The Marginalisation of the High Court Under Indirect Rule, 1920–1944

  • Ellen R. Feingold
Part of the Cambridge Imperial and Post-Colonial Studies Series book series (CIPCSS)


This chapter examines the High Court between 1920 and World War II, arguing that as the system of indirect rule became more deeply entrenched in Tanganyika, colonial judges and professional magistrates were increasingly marginalised in the sphere of colonial justice by the administration. The Native Courts Ordinance of 1929 removed the Native Courts from the jurisdiction of the High Court and allowed the administration to prevent Africans from accessing it. This reduced the authority of judicial officials while enhancing the judicial powers of administrative officers. Though severely limited in their role in the administration of justice after 1929, colonial judges were nonetheless essential because they served both symbolic and practical functions, which facilitated the development of the territory and British rule.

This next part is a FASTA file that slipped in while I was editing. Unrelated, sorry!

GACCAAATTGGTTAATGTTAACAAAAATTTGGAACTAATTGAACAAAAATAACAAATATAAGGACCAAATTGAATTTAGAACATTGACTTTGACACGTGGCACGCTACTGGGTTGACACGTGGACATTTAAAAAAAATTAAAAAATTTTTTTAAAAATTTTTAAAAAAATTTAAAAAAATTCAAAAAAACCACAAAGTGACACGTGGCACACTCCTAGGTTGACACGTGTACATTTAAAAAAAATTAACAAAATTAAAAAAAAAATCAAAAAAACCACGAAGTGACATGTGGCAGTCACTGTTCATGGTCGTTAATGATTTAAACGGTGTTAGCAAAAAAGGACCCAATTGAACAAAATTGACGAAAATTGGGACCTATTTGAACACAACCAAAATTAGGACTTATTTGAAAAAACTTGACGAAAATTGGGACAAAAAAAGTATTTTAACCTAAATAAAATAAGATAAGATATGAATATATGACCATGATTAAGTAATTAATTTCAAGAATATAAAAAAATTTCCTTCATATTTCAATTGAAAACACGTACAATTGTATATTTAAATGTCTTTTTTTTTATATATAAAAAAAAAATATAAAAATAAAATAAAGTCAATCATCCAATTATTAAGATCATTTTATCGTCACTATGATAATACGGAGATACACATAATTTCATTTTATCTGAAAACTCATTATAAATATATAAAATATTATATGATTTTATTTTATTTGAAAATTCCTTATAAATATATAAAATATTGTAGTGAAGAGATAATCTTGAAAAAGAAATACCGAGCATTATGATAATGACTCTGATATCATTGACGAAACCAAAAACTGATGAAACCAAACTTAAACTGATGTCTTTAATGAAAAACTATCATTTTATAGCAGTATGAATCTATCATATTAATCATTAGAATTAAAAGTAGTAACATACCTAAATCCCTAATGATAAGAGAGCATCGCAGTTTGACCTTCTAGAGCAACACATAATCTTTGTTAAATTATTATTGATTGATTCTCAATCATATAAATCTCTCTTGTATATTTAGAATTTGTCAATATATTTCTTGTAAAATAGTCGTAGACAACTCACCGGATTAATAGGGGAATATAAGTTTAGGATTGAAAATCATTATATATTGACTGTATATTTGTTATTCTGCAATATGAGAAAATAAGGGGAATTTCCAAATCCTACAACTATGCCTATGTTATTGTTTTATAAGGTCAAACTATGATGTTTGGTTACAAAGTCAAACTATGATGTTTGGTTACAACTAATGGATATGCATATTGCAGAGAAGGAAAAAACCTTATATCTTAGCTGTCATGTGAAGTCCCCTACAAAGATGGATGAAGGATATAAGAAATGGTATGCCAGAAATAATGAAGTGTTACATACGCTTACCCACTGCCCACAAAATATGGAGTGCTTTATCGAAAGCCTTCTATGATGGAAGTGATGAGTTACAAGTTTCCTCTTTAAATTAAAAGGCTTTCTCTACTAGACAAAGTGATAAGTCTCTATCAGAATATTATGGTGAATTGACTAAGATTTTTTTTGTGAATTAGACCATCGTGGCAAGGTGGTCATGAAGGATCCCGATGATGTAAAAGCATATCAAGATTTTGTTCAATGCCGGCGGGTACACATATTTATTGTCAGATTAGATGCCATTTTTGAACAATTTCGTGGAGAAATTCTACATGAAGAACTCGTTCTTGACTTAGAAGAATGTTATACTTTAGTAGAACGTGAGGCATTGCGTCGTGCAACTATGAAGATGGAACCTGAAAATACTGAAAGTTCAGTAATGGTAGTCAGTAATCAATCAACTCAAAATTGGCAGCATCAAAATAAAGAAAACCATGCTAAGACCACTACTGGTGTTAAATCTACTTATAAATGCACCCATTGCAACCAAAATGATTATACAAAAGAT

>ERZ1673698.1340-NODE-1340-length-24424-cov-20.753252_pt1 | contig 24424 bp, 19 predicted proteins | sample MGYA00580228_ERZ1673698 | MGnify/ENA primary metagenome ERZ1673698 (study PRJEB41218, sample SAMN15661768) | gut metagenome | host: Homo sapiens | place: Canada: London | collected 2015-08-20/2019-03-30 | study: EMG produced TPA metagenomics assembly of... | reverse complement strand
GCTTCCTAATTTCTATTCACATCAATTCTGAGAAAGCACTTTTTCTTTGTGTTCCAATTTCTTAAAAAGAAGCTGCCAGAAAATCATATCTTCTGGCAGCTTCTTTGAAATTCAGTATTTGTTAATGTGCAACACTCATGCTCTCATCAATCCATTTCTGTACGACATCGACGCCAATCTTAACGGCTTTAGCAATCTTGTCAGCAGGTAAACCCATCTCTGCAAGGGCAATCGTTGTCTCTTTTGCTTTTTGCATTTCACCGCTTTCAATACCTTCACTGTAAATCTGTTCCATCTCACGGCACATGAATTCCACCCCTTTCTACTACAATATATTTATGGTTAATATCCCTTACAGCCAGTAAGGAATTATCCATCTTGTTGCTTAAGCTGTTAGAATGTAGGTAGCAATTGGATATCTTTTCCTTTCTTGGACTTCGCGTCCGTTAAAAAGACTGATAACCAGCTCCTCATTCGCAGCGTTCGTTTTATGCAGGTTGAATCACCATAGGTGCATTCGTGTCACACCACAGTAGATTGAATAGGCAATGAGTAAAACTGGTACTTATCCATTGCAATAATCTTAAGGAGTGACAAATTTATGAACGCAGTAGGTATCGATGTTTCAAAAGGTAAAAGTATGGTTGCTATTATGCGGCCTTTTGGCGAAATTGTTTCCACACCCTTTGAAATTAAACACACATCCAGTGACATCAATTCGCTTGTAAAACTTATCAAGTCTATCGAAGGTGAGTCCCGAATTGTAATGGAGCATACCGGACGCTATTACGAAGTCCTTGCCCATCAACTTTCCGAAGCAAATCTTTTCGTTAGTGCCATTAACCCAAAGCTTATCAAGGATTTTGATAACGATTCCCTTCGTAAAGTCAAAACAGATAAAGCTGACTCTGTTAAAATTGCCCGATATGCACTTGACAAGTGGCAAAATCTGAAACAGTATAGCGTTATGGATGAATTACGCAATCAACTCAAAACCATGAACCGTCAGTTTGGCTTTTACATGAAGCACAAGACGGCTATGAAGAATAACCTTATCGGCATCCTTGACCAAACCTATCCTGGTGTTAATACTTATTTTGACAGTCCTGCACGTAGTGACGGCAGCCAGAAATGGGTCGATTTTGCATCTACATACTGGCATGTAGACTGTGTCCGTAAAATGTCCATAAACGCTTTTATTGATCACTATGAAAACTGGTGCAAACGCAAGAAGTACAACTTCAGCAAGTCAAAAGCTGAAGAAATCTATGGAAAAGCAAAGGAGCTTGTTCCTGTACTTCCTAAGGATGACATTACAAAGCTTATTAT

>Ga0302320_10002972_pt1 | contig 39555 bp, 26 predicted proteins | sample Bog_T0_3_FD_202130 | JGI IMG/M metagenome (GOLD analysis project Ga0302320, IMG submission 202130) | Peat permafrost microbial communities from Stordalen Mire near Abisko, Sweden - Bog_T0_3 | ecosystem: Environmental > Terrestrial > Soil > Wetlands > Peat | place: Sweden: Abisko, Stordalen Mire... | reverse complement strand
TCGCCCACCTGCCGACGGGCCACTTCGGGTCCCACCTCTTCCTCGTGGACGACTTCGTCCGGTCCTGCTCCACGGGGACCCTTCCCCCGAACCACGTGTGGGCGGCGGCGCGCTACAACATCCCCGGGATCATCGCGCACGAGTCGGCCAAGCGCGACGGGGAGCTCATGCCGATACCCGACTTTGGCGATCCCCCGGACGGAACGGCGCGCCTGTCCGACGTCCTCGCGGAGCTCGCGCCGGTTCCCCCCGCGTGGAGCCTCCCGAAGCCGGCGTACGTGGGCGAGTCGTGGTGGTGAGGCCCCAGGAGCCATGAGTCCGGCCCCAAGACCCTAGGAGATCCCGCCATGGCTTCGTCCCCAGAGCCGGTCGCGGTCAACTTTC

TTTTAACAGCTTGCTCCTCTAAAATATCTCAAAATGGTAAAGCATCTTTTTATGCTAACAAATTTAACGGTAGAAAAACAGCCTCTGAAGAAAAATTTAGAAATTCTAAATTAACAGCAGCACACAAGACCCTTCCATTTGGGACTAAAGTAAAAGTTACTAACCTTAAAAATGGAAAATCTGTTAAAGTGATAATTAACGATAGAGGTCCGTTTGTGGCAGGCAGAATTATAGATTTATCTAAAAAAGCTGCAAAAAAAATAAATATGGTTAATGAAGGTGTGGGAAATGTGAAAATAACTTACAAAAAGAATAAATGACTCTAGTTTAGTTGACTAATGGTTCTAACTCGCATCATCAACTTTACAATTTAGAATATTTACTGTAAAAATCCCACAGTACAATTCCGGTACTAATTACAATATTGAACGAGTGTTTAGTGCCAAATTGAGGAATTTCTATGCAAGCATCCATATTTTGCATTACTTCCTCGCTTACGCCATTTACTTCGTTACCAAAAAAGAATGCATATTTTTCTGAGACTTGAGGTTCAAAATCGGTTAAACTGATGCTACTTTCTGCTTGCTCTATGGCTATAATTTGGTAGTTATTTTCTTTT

Copyright information

© The Author(s) 2018

Authors and Affiliations

  • Ellen R. Feingold
    • 1
  1. 1.Georgetown UniversityWashington, DCUSA

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